3 3. Subtract the reclining rate heart rate recorded from the standing heart rate in to find the heart rate increase after standing. Locate the row corresponding to the reclining heart rate in Table 3 and use the heart rate increase value to determine the proper fitness points. In Table 6, record the fitness points. Rest for 2 minutes then proceed to the next section. Step test Table 3 Reclining heart rate Heart rate increase after standing Before performing the step test, record your heart rate (Pre-exercise) in Table Perform a step test using the following procedure: a. Set the time interval for 200 seconds. Begin recording heartrate. b. Once it has stabilized, restart and begin recording. At 50 seconds, place the right foot on the top of the step, step up with the left foot, then step down with the right foot, and then the left foot. This stepping cycle should take 3 seconds to complete. Repeat, starting with the right foot. 3. When 30 steps have been completed, record the time and heart rate in Table While still recording, you should now remain standing and be relatively quiet during the recovery period. Continue recording the heart rate until the readings return to the recorded pre-exercise heart rate value. On the graph use the highlight function to indicate WHEN the stepping stopped and WHEN heart rate returned to normal. Use these points to determine the recovery time. Record the recovery time in Table 6 and print your curve. Label the exercise and recovery intervals (and times) on the graph. Attach to your report 5. Now locate your recovery time in Table 4 and record the corresponding fitness point value in Table 6. If your heart rate did not return to within 10 beats/min from their pre-exercise heart rate, record a value of 6 points. Table 4 Time (sec) Points Step test: Endurance 21. Subtract your pre-exercise heart rate from their heart rate after 30 steps of exercise. Record this heart rate increase on your graph and in the endurance row of Table Locate the row corresponding to the pre-exercise heart rate in Table 5 and use the heart rate increase value to determine the proper fitness points. In Table 6, record the fitness points.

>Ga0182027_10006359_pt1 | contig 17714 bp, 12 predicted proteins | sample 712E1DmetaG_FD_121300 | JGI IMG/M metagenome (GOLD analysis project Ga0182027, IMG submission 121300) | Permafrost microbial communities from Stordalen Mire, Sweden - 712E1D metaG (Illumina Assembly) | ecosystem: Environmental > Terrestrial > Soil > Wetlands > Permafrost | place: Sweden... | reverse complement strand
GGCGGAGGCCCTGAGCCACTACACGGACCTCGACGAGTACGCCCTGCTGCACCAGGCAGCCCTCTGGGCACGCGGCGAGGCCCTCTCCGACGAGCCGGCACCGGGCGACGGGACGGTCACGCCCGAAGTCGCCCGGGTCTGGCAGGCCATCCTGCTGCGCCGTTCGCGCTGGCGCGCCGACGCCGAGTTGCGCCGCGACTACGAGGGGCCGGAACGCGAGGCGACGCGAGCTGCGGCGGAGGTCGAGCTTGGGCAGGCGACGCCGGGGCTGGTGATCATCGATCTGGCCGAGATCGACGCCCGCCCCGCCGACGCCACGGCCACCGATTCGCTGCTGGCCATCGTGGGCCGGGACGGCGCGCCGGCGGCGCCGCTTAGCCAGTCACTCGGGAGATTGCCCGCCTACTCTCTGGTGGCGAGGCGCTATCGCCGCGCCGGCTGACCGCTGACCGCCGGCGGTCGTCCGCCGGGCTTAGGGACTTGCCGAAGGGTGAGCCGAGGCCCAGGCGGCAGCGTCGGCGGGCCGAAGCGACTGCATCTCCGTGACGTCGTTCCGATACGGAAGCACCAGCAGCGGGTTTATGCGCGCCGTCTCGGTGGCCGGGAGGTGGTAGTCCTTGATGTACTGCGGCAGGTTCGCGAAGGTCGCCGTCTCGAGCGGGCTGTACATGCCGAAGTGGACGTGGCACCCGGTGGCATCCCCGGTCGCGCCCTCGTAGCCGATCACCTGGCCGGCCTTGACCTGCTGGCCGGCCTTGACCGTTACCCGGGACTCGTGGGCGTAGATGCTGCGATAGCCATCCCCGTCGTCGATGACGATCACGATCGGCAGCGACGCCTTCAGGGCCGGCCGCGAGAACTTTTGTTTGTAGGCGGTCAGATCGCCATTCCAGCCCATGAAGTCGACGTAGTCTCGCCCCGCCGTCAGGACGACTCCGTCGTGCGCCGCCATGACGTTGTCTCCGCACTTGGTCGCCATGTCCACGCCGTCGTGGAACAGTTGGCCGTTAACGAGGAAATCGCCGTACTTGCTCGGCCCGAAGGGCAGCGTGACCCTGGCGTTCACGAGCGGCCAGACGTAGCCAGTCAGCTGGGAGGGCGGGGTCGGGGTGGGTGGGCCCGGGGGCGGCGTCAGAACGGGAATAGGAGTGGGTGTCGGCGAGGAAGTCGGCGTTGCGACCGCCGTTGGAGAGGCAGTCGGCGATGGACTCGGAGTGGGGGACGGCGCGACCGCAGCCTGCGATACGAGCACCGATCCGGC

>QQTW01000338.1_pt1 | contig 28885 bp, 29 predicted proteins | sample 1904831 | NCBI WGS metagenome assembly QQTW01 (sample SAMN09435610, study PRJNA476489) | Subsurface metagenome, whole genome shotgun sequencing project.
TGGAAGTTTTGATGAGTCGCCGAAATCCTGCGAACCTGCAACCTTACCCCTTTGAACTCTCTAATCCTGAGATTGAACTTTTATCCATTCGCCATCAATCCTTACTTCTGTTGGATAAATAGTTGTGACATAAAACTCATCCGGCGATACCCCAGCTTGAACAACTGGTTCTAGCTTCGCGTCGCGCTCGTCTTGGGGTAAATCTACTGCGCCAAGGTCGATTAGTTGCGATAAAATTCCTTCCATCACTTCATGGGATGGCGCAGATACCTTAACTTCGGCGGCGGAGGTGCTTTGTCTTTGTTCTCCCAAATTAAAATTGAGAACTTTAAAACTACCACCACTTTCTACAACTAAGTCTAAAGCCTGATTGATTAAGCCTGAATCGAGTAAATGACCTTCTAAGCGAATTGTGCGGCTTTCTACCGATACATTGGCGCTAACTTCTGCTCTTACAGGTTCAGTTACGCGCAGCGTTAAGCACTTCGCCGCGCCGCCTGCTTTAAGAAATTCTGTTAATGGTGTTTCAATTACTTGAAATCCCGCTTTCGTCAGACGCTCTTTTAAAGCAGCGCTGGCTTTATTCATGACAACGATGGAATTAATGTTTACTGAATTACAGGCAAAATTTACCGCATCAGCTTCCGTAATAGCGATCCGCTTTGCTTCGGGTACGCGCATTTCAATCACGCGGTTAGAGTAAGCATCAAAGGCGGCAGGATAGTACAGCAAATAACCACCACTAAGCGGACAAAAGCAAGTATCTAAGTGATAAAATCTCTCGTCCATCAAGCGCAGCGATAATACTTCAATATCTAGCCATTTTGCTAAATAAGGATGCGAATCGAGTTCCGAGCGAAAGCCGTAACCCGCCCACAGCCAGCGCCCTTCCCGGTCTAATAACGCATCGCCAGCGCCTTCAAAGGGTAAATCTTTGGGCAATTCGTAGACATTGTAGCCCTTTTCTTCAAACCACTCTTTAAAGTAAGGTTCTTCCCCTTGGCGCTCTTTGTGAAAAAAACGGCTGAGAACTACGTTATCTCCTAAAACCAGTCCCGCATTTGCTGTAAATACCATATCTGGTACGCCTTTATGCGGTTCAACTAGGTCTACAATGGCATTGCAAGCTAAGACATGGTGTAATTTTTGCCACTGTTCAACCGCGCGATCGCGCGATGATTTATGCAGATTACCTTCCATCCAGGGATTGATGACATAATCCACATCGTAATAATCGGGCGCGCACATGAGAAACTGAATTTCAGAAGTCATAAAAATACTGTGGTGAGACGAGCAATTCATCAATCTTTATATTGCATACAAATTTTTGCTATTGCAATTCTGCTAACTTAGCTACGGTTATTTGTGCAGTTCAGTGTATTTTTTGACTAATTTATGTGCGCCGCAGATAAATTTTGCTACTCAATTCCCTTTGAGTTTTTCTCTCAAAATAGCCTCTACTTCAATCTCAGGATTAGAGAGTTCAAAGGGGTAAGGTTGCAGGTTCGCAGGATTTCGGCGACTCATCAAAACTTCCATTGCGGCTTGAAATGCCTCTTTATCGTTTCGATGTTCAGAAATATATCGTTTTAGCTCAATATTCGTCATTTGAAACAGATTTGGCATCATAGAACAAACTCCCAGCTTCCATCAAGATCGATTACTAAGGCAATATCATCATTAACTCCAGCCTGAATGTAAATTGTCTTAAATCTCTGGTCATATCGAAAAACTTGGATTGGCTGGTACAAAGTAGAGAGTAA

4 Table 5 Pre-exercise Heart rate increase after exercise heart rate Total all the fitness points recorded in Table 6. Table 6 Condition Rate or time Points Standing heart rate beats/min Reclining heart rate beats/min Reclining to standing beats/min Pre-exercise heart rate beats/min No points After 30 steps beats/min No points Recovery time seconds Endurance beats/min Total points: Your Score Determine your personal fitness level using the scale below. Low Fitness Average Fitness Exceptional Fitness What is your usual form/type of exercise? Class results Weekly Exercise (Hours)

5 QUESTIONS 1. How did your heart rate change after moving from a standing position to a reclining position and then back to a standing? Explain why gravity is involved with this change. What would happen to blood pressure during this action? 2. Predict what your heart rate might be if you had exercised for sixty steps instead of 30. Explain in terms of oxygen and muscles. 3. Smoking causes the blood vessels to constrict. How, and why, does this effect blood pressure? Why is this considered a health hazard for the heart?

6 4. The graph shows the changes in heart rate and stroke volume as a heart responds to exercise. is known that the stroke volume of a heart increases with training. The subject for this graph was a well-trained marathoner. Using the information discussed in this lab, how would the curves be different for normal? On graph draw in an approximation of stroke volume and heart rate for this new subject, and explain how you determined each curve. Explain! Stroke Volume (ml/beat) Stroke Volume Heartrate Heart rate (beats/min) It Cardiac Output (L/min) 5. Current research indicates that, especially for individuals with CAD, many heart attacks occur as people get out of bed and stand up after a night of sleep. Given your response to #1, account for this observation. 6. Based on the class results, is this particular fitness test a somewhat reasonable measurement of fitness? Explain.